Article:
United States District Court, D. Connecticut
SCOTT T. LEWIS, Plaintiff,
CITY OF NEW HAVEN, et al, Defendants.
RULING AND ORDER
R. Underhill United States District Judge
August 15, 2016, the plaintiff, Scott Lewis, filed a
complaint under 42 U.S.C. § 1983 alleging, inter
alia, that unconstitutional policies implemented by the
defendants, the City of New Haven and Nicholas Pastore acting
in his official capacity as the Chief of New Haven's
Police Department during the relevant period (collectively,
"the City"),  permitted Lewis to be wrongfully
prosecuted, convicted, and incarcerated in violation of his
constitutional rights, (doc. 1) The complaint also seeks
indemnification and direct-action claims against the City for
the related alleged misconduct of its employees, see
Conn. Gen. Stat. §§ 7-465 and 52-571. On November
15, 2016, the City filed a motion to dismiss, in whole or in
part, all of the claims against it. (doc. 39)
following reasons, the City's motion is denied in
Standard of Review
Motion to Dismiss for Failure to State a Claim Upon Which
Relief May Be Granted
motion to dismiss for failure to state a claim pursuant to
Rule 12(b)(6) is designed "merely to assess the legal
feasibility of a complaint, not to assay the weight of
evidence which might be offered in support thereof."
Ryder Energy Distribution Corp. v. Merrill Lynch
Commodities, Inc., 748 F.2d 774, 779 (2d Cir. 1984)
(quoting Geisler v. Petrocelli, 616 F.2d 636, 639
(2d Cir. 1980)).
deciding a motion to dismiss pursuant to Rule 12(b)(6), the
court must accept the material facts alleged in the complaint
as true, draw all reasonable inferences in favor of the
plaintiffs, and decide whether it is plausible that
plaintiffs have a valid claim for relief. Ashcroft v.
Iqbal, 556 U.S. 662, 678-79 (2009); Bell Ail. Corp.
v. Twombly, 550 U.S. 544, 555-56 (2007); Leeds v.
Meltz, 85 F.3d 51, 53 (2d Cir. 1996).
Twombly, "[f]actual allegations must be enough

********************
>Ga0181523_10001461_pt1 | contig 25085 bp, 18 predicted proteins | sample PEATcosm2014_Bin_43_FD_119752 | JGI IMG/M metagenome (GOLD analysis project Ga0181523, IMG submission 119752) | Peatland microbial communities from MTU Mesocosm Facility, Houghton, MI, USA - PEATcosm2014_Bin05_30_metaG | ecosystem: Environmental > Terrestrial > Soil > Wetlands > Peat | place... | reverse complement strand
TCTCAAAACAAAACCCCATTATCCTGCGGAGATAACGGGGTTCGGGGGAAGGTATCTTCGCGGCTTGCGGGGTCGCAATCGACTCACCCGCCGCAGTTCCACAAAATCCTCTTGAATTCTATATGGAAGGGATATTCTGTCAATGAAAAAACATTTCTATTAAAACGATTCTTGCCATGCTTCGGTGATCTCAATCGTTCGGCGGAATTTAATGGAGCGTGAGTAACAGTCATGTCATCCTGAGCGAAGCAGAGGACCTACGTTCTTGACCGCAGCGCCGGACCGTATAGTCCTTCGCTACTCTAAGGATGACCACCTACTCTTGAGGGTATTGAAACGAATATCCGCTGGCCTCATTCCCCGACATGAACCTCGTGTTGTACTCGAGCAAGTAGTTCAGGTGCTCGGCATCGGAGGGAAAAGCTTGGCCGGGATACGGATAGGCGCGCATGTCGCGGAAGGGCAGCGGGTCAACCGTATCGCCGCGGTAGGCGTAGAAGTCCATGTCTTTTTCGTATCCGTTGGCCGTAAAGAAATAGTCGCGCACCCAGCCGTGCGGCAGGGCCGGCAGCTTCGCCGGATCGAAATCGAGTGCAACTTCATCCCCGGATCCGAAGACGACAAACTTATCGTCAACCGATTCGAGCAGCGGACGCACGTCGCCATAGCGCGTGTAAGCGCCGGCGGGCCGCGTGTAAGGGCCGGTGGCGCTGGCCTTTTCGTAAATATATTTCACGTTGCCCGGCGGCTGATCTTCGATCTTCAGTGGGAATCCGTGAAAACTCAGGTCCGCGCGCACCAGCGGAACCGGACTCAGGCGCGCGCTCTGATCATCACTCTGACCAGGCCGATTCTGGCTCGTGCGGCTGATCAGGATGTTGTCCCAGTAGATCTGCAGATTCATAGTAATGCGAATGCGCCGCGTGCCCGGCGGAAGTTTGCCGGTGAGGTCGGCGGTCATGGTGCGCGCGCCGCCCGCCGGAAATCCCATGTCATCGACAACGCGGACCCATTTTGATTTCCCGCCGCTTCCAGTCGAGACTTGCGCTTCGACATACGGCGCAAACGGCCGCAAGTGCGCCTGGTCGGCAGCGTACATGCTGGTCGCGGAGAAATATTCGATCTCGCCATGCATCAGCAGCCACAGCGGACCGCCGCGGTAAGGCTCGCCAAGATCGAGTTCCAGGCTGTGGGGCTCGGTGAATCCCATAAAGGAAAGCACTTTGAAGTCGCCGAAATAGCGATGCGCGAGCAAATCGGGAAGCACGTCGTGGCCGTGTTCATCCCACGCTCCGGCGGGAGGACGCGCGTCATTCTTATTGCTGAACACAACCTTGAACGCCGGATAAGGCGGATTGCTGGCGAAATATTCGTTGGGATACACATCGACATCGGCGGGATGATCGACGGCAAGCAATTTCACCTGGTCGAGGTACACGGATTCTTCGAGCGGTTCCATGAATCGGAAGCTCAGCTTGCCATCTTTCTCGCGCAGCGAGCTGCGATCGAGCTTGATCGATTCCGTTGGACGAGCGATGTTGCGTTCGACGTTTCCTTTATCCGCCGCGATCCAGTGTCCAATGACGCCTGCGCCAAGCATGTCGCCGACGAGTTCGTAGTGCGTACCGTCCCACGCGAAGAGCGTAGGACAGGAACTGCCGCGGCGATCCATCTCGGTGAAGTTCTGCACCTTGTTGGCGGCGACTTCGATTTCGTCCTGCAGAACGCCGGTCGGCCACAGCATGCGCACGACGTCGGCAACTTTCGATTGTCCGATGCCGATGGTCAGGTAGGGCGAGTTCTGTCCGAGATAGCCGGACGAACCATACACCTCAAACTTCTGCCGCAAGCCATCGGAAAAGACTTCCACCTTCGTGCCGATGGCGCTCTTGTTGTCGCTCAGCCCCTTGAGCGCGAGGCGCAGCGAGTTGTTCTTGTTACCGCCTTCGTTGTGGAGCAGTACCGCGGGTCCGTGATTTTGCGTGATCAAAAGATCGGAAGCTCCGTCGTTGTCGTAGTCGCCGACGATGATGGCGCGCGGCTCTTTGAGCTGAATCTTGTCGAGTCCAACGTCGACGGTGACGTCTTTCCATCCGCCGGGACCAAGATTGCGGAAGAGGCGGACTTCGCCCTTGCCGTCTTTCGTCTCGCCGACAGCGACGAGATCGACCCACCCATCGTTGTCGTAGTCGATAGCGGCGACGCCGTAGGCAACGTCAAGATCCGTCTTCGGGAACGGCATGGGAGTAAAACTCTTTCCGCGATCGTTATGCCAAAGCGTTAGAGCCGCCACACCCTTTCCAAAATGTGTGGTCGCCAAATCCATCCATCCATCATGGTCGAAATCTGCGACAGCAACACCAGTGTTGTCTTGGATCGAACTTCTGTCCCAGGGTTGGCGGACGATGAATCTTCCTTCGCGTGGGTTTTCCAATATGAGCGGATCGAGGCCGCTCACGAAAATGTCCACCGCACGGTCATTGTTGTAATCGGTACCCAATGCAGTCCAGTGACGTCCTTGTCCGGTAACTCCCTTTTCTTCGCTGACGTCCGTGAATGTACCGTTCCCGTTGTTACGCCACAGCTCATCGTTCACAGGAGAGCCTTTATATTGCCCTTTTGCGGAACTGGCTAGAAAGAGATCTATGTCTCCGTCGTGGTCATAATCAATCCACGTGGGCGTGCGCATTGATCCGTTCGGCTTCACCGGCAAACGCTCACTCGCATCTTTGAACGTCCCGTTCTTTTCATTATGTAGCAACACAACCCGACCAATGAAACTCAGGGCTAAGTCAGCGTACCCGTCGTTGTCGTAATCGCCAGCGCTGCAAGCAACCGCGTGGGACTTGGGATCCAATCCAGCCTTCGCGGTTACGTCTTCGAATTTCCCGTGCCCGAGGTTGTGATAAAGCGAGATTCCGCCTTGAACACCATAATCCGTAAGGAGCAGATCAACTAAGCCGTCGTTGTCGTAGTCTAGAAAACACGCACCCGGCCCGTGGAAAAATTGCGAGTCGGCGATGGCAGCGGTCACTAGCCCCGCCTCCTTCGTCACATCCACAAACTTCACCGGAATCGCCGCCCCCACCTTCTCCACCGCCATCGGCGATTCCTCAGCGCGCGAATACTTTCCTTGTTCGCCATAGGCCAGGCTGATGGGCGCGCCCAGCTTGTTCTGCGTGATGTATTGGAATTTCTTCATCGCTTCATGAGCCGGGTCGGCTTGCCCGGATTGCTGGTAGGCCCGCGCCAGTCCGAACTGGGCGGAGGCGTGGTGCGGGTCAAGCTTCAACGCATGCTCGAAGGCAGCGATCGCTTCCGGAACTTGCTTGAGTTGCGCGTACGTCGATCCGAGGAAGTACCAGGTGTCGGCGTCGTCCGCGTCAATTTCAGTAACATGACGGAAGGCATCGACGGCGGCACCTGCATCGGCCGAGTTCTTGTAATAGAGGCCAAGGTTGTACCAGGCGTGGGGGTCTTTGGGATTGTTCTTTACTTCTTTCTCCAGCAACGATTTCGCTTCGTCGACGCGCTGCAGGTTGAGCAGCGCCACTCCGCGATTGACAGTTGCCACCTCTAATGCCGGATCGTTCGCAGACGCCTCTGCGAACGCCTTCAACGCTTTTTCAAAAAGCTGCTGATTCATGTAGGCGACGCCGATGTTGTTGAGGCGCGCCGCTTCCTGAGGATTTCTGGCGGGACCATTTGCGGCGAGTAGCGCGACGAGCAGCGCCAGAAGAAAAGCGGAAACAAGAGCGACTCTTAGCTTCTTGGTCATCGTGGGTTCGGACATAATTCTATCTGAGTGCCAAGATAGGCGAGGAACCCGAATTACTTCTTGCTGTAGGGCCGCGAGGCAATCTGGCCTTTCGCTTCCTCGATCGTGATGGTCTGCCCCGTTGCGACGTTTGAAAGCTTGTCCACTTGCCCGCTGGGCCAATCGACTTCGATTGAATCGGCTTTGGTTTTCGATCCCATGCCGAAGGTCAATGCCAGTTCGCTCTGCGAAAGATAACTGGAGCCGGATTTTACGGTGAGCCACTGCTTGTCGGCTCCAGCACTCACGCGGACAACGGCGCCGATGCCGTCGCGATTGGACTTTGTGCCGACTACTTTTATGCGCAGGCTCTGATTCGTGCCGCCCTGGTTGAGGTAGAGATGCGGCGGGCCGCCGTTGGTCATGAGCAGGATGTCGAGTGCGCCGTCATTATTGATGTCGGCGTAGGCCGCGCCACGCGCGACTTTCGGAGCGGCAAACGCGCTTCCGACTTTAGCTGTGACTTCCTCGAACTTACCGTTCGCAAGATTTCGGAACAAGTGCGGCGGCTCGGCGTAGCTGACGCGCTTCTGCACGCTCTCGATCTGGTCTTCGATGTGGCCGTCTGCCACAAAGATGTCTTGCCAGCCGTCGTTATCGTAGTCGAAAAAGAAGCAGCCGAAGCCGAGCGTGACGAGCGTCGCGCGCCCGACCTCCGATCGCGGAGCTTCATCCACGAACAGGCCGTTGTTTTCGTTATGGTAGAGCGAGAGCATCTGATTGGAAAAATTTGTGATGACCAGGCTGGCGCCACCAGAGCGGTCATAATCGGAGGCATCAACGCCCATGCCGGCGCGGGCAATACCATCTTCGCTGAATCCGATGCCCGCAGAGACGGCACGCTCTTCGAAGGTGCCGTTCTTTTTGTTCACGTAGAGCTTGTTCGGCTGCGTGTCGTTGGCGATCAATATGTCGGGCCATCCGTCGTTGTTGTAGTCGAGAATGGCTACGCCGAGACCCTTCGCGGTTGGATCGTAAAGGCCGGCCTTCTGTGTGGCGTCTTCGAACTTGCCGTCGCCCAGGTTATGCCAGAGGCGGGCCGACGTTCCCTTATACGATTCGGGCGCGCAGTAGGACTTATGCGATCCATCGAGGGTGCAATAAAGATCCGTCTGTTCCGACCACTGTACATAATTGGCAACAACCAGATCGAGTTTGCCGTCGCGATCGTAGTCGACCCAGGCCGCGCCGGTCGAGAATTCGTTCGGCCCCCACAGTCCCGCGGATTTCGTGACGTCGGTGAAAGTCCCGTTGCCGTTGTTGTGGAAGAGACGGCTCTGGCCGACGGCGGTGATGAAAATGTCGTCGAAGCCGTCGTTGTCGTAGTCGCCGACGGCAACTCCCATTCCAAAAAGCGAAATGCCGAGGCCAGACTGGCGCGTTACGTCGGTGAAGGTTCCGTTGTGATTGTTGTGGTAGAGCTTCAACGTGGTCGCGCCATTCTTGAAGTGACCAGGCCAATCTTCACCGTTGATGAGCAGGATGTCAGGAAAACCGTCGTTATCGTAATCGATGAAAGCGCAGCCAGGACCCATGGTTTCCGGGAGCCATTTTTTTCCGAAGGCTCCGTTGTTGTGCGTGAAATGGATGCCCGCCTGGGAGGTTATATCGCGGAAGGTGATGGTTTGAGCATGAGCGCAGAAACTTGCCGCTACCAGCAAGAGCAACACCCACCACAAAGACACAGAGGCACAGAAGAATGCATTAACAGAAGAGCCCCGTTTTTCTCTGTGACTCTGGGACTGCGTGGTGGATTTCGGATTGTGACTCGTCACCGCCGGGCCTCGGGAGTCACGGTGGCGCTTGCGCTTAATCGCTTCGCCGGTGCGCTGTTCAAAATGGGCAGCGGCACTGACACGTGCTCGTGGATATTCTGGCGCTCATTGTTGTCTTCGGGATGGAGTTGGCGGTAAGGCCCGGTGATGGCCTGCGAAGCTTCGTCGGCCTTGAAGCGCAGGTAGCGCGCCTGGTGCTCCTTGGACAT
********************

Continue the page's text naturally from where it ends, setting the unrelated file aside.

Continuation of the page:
to raise a right to relief above the speculative level,
" and assert a cause of action with enough heft to show
entitlement to relief and "enough facts to state a claim
to relief that is plausible on its face." 550 U.S. at
555, 570; see also Iqbal, 556 U.S. at 679
("While legal conclusions can provide the framework of a
complaint, they must be supported by factual
allegations."). The plausibility standard set forth in
Twombly and Iqbal obligates the plaintiff
to "provide the grounds of his entitlement to relief
through more than "labels and conclusions, and a
formulaic recitation of the elements of a cause of
action." Twombly, 550 U.S. at 555 (quotation
marks omitted). Plausibility at the pleading stage is
nonetheless distinct from probability, and "a
well-pleaded complaint may proceed even if it strikes a savvy
judge that actual proof of [the claims] is improbable, and .
. . recovery is very remote and unlikely." Id.
at 556 (quotation marks omitted).
following allegations asserted in the complaint are taken as
true for the purposes of the motion to dismiss, (doc. 1)
Lewis primarily alleges that he was framed for two murders by
Vincent Raucci, a Detective for the New Haven Police
Department ("NHPD"), acting at the behest of Frank
Parise, an organized-crime figure and drug dealer. See
Id. at ¶¶ 39-43. Lewis was initially arrested
on April 15, 1991, id. at¶ 102; re-arrested on
September 12, 1994, id. at¶ 106; and found
guilty of the murders on May 10, 1995, id. at ¶
115. After a key witness recanted his statements and another
NHPD officer testified about misconduct during the
investigation, however, Lewis's habeas petition for
release was granted on December 16, 2013, and he was released
from custody on February 26, 2014. See Id. at
¶¶ 169-75; see also Lewis v. Comm 'r of
Corr., 975 F.Supp.2d 169 (D. Conn. 2013), aff'd
by Lewis v. Comm 'r of Corr., 790 F.3d 109 (2d Cir.
2015). On August 5, 2015, all charges against Lewis were
formally dismissed. Compl. at ¶177.
alleges that his arrest, conviction, and incarceration were
obtained by Raucci through a concerted campaign to fabricate
or coerce witness statements, see Id. at
¶¶ 45-58, 71-80, 81-88, and to suppress an
alternative credible lead, see Id. at ¶¶